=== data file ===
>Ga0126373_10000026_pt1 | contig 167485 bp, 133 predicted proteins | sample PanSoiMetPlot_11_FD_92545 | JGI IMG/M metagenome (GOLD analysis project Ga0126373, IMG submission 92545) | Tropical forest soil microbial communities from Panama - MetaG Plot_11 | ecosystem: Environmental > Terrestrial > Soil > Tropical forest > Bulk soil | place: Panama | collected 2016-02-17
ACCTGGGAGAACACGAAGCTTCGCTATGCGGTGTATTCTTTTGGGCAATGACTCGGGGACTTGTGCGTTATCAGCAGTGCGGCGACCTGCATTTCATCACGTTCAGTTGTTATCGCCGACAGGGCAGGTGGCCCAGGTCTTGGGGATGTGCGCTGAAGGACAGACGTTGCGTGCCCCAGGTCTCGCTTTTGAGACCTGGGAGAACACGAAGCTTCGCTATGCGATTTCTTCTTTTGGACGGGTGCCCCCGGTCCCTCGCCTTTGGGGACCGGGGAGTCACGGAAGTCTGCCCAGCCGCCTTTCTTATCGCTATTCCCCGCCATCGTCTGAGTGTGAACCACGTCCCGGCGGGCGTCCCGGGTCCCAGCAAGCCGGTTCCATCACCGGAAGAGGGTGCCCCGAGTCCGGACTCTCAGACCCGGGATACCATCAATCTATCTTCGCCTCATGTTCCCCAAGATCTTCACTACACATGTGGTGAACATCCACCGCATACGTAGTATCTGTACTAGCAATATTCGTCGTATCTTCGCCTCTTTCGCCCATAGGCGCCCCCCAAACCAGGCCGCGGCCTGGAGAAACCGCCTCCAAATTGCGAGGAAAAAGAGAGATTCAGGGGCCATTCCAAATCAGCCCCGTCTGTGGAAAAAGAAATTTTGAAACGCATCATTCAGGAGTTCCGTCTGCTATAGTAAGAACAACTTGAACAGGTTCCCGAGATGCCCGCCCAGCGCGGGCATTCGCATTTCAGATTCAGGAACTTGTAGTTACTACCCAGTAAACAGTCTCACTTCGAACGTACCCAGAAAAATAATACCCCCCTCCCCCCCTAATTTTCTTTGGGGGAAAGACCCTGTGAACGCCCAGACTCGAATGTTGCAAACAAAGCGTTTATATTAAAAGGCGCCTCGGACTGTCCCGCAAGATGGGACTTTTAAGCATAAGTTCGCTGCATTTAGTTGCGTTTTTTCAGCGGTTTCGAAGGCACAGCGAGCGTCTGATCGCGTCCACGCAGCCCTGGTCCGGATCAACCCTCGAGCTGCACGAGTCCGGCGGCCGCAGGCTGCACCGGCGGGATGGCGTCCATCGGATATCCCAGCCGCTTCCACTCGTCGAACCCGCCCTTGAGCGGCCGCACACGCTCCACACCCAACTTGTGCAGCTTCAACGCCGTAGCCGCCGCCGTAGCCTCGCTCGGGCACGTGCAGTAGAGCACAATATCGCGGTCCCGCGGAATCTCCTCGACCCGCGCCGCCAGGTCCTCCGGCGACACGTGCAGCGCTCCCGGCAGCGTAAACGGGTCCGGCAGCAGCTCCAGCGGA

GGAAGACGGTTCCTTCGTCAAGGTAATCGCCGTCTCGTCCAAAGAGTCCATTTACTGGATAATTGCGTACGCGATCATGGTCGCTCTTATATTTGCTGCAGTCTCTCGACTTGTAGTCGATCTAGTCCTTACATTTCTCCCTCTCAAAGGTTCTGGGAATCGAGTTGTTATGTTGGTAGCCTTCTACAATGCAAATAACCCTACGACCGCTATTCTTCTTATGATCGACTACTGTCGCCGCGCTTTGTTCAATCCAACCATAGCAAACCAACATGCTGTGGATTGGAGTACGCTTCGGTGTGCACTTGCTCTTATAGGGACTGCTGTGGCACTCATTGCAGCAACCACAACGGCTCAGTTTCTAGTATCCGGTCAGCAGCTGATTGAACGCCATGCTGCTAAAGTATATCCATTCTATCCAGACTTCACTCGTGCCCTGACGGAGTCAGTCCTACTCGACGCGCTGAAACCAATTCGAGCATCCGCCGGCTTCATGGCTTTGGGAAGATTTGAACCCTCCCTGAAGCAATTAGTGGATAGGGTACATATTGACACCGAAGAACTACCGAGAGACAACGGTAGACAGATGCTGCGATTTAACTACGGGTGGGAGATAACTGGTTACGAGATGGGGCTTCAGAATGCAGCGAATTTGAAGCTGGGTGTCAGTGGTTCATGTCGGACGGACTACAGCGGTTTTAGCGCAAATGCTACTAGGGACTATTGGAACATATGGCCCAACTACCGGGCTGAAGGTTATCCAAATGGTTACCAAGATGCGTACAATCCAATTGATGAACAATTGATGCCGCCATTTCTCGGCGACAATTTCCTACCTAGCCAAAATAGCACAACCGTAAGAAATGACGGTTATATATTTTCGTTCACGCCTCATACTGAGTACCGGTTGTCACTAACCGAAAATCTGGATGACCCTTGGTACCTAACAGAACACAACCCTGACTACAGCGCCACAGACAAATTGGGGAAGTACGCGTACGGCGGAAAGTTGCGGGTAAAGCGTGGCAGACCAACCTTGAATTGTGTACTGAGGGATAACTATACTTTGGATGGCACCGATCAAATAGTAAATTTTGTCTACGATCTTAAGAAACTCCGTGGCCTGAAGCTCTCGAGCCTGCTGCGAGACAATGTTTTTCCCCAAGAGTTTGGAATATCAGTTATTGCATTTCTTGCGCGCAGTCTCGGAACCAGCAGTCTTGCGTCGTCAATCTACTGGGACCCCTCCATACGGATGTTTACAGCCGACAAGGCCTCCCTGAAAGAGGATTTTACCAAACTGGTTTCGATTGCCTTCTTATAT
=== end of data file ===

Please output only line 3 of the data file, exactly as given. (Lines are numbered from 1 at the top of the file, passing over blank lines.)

GGAAGACGGTTCCTTCGTCAAGGTAATCGCCGTCTCGTCCAAAGAGTCCATTTACTGGATAATTGCGTACGCGATCATGGTCGCTCTTATATTTGCTGCAGTCTCTCGACTTGTAGTCGATCTAGTCCTTACATTTCTCCCTCTCAAAGGTTCTGGGAATCGAGTTGTTATGTTGGTAGCCTTCTACAATGCAAATAACCCTACGACCGCTATTCTTCTTATGATCGACTACTGTCGCCGCGCTTTGTTCAATCCAACCATAGCAAACCAACATGCTGTGGATTGGAGTACGCTTCGGTGTGCACTTGCTCTTATAGGGACTGCTGTGGCACTCATTGCAGCAACCACAACGGCTCAGTTTCTAGTATCCGGTCAGCAGCTGATTGAACGCCATGCTGCTAAAGTATATCCATTCTATCCAGACTTCACTCGTGCCCTGACGGAGTCAGTCCTACTCGACGCGCTGAAACCAATTCGAGCATCCGCCGGCTTCATGGCTTTGGGAAGATTTGAACCCTCCCTGAAGCAATTAGTGGATAGGGTACATATTGACACCGAAGAACTACCGAGAGACAACGGTAGACAGATGCTGCGATTTAACTACGGGTGGGAGATAACTGGTTACGAGATGGGGCTTCAGAATGCAGCGAATTTGAAGCTGGGTGTCAGTGGTTCATGTCGGACGGACTACAGCGGTTTTAGCGCAAATGCTACTAGGGACTATTGGAACATATGGCCCAACTACCGGGCTGAAGGTTATCCAAATGGTTACCAAGATGCGTACAATCCAATTGATGAACAATTGATGCCGCCATTTCTCGGCGACAATTTCCTACCTAGCCAAAATAGCACAACCGTAAGAAATGACGGTTATATATTTTCGTTCACGCCTCATACTGAGTACCGGTTGTCACTAACCGAAAATCTGGATGACCCTTGGTACCTAACAGAACACAACCCTGACTACAGCGCCACAGACAAATTGGGGAAGTACGCGTACGGCGGAAAGTTGCGGGTAAAGCGTGGCAGACCAACCTTGAATTGTGTACTGAGGGATAACTATACTTTGGATGGCACCGATCAAATAGTAAATTTTGTCTACGATCTTAAGAAACTCCGTGGCCTGAAGCTCTCGAGCCTGCTGCGAGACAATGTTTTTCCCCAAGAGTTTGGAATATCAGTTATTGCATTTCTTGCGCGCAGTCTCGGAACCAGCAGTCTTGCGTCGTCAATCTACTGGGACCCCTCCATACGGATGTTTACAGCCGACAAGGCCTCCCTGAAAGAGGATTTTACCAAACTGGTTTCGATTGCCTTCTTATAT